Our ITDK also includes an IPv6 graph derived from speedtrap, which infers that IPv6 addresses belong to the same router if the IPID values in fragmented IPv6 responses appear to be derived from a single counter, and a graph derived from speedtrap and SNMP. For IPv6, the gains provided by SNMP are more significant, as the effectiveness of the IPv6 IPID as an alias inference vector wanes.  Of the 929K IPv6 addresses we probed, 68K returned an SNMPv3 response.

2023-03 2024-02
Number of addresses probed: 592K 929K
Number of ark VPs: 36 54
Number of countries: 18 25
Speedtrap output:
Nodes with at least two IPs: 4,945 4,129
Addresses in nodes with at least two IPs: 12,638 10,886
Speedtrap + SNMP output:
Nodes with at least two IPs: 8,935
Addresses in nodes with at least two IPs:  – 35,164

Beyond the alias resolution, the nodes are also annotated with their bdrmapIT-inferred operator (expressed as an ASN) as well as an inferred geolocation. We look up the PTR records of all router IP addresses with zdns, following CNAMEs where they exist, and provide these names as part of the ITDK.  For router geolocation, we used a combination of DNS-based heuristics, IXP geolocation (routers connected to an IXP are likely located at that IXP), and Maxmind GeoLite2.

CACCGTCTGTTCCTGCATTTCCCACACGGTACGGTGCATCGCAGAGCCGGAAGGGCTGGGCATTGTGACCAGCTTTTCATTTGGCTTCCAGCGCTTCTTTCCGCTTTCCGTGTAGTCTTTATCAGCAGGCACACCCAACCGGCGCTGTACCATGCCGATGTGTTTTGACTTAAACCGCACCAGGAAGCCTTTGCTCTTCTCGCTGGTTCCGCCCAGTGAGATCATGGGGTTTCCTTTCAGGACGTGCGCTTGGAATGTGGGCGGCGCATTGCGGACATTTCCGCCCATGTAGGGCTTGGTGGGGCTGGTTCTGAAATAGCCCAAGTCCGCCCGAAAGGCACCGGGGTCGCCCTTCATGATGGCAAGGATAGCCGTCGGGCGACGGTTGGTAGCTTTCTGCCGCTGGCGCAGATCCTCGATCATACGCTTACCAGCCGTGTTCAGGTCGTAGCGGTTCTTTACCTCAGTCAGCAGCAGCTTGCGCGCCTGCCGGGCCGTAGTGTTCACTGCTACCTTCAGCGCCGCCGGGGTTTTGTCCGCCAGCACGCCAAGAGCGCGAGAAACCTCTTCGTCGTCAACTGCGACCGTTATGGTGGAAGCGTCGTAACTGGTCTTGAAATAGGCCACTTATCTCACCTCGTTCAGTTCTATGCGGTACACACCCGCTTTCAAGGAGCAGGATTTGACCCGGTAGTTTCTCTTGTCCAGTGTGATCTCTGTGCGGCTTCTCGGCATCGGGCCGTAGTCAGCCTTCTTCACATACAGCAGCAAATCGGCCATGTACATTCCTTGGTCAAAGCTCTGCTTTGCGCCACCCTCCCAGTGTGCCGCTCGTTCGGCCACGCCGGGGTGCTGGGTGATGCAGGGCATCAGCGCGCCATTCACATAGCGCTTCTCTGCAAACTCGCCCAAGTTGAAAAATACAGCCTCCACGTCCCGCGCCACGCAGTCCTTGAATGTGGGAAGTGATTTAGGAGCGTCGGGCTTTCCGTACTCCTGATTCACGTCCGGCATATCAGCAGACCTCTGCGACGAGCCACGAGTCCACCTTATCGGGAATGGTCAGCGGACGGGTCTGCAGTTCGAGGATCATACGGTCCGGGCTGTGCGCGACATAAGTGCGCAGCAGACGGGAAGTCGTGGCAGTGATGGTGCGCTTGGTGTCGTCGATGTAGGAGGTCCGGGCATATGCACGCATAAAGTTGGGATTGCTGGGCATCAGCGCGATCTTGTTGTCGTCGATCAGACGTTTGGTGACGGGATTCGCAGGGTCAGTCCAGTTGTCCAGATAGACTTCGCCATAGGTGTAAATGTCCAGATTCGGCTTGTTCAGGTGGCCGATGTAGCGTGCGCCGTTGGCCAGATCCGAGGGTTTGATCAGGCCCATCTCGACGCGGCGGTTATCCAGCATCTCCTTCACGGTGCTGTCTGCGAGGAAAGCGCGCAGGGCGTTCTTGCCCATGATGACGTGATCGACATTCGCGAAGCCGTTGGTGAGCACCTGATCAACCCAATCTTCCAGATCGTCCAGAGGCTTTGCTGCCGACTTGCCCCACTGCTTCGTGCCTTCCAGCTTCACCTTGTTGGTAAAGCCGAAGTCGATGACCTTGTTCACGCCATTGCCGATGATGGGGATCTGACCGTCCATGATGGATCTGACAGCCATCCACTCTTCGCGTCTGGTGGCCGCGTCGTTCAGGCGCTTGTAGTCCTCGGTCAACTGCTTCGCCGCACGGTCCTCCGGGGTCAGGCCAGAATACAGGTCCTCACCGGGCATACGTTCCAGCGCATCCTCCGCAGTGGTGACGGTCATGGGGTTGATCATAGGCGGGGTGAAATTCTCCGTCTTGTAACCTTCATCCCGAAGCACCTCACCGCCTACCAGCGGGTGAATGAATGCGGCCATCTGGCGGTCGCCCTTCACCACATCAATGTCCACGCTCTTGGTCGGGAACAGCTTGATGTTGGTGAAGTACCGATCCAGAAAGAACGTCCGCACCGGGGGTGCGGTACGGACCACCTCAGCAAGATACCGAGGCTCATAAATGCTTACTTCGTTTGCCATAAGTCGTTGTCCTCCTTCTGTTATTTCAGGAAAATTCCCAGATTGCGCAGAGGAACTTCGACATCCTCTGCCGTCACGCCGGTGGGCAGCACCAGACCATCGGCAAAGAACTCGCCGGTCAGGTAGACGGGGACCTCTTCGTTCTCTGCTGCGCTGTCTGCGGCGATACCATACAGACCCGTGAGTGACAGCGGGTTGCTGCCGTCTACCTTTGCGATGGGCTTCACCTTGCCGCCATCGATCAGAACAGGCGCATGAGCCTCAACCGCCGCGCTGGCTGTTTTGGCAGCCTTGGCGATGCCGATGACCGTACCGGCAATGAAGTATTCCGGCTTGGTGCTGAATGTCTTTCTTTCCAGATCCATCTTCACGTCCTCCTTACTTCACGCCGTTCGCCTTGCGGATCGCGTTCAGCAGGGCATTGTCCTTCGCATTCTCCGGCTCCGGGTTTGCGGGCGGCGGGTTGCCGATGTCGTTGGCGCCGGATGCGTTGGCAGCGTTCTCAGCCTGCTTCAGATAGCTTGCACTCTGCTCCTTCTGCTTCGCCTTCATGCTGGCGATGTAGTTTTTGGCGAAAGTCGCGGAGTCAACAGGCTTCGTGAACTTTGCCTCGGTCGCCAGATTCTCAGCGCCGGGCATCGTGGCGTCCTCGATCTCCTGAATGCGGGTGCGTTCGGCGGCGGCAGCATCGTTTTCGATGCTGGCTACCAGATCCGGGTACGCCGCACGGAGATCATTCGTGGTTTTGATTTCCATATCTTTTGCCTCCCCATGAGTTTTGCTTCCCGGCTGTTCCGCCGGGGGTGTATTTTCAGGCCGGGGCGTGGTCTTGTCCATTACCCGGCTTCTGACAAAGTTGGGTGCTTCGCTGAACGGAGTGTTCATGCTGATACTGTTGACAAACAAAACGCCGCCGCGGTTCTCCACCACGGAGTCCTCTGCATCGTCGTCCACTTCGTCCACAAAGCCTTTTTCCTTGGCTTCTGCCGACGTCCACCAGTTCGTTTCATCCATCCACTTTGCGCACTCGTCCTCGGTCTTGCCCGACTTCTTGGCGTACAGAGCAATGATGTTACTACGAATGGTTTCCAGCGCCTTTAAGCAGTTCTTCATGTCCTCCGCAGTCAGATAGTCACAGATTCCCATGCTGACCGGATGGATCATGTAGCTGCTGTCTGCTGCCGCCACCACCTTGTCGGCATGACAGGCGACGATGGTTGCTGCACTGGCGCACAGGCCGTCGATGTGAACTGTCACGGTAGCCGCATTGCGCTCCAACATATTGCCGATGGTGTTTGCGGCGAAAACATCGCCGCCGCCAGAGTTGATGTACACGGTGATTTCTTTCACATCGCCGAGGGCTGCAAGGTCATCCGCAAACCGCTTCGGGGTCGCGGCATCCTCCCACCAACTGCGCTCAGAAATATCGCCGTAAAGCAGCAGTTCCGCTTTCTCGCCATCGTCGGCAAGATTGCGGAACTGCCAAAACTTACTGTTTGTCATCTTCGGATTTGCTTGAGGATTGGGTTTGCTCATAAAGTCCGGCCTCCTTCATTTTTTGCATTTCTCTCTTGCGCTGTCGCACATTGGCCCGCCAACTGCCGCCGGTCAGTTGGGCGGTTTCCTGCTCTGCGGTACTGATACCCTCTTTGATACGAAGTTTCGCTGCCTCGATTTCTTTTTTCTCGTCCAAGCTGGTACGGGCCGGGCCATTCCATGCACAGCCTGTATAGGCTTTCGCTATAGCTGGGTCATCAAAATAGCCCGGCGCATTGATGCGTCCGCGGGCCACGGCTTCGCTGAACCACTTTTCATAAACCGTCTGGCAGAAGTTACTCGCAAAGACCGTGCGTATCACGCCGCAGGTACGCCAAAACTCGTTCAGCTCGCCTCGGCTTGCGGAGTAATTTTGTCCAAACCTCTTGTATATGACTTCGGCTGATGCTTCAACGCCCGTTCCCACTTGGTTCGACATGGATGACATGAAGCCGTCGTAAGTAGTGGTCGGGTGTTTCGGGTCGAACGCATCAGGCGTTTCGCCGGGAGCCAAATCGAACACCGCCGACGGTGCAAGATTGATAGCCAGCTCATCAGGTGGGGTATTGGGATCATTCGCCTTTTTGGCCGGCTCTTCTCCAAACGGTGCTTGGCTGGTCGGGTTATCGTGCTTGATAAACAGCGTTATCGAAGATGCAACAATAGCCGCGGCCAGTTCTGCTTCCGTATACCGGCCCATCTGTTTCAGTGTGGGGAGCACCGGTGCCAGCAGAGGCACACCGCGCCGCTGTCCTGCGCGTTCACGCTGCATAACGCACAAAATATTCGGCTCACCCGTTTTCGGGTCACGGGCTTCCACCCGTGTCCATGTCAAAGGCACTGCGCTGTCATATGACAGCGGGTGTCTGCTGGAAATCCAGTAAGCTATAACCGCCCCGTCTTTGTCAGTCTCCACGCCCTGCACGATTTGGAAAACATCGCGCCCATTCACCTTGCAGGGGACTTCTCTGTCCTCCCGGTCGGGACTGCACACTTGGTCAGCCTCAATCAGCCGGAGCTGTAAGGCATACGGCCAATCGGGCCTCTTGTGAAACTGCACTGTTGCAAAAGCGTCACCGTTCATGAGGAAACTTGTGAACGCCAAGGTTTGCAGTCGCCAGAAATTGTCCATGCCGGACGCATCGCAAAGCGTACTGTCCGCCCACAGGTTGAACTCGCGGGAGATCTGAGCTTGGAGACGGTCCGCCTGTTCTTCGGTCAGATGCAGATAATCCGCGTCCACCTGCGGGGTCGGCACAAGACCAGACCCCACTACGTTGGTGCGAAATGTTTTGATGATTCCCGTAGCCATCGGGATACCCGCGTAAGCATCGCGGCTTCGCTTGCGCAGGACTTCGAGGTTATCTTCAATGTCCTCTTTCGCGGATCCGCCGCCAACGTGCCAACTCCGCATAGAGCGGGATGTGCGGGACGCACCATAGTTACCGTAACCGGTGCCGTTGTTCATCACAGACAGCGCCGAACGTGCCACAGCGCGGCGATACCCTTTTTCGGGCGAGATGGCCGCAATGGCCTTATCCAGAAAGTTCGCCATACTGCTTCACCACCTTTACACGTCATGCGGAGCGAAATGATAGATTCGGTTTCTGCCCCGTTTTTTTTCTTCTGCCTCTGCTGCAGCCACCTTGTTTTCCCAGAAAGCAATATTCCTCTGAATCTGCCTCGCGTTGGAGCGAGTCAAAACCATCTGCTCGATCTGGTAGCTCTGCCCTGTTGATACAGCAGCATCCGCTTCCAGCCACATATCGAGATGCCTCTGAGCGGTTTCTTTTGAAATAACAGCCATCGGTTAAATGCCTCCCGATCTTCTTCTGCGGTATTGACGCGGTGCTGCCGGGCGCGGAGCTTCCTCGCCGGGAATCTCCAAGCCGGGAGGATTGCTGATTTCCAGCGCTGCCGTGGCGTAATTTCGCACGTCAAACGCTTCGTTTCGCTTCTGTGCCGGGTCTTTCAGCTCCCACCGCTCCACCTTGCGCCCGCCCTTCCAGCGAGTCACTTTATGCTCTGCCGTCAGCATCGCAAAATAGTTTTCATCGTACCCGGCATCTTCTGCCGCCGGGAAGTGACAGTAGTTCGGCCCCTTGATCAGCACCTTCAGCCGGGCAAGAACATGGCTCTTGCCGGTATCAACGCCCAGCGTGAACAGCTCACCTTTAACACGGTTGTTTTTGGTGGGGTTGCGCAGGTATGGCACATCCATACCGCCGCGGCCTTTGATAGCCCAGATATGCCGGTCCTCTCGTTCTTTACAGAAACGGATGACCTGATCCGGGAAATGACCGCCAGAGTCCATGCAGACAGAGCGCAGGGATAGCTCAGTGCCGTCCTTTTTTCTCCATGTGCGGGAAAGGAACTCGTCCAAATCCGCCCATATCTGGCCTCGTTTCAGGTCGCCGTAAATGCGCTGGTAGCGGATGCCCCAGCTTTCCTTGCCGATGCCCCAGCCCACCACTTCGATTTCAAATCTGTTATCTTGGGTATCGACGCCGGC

We inferred DNS-based geolocation heuristics using RTT measurements from 148 Ark VPs in 52 countries to constrain Hoiho, which automatically infers naming conventions in PTR records as regular expressions, and covered 819 different suffixes (e.g.,  ^.+\.([a-z]+)\d+\.level3\.net$ and ^.+\.([a-z]{3})\d+\.[a-z\d]+\.cogentco\.com$ extract geolocation hints in hostnames for Level3 and Cogent in the above figure). There is no dominant source of geohint observed in these naming conventions; 443 (54.1%) embedded IATA airport codes (e.g. IAD, WAS for the Washington D.C. area), 310 (37.9%) embedded place names (e.g. Ashburn for Ashburn, VA, US), 87 (10.6%) embedded the first six characters of a CLLI code (e.g. ASBNVA for Ashburn), and 12 (1.4%) embedded locodes (e.g. USQAS for Ashburn, VA, US). Interestingly, the operators that used CLLI and locodes had conventions that were more congruent with observed RTT values than operators that used IATA codes or place names.  For the nodes in the ITDK, hoiho provided a geolocation inference for 127K, IXP provided a geolocation inference for 14K, and maxmind covered the remainder.  The rules we inferred are usable via CAIDA’s Hoiho API.

ITDKs older than one year are publicly available, and ITDK 2024-02 is available to researchers and CAIDA members, after completing a simple form for access.

Acknowledgment: We are grateful to all of the Ark hosting sites, MaxMind’s freely available geolocation database, and academic research access to Iconectiv’s CLLI database to support this work.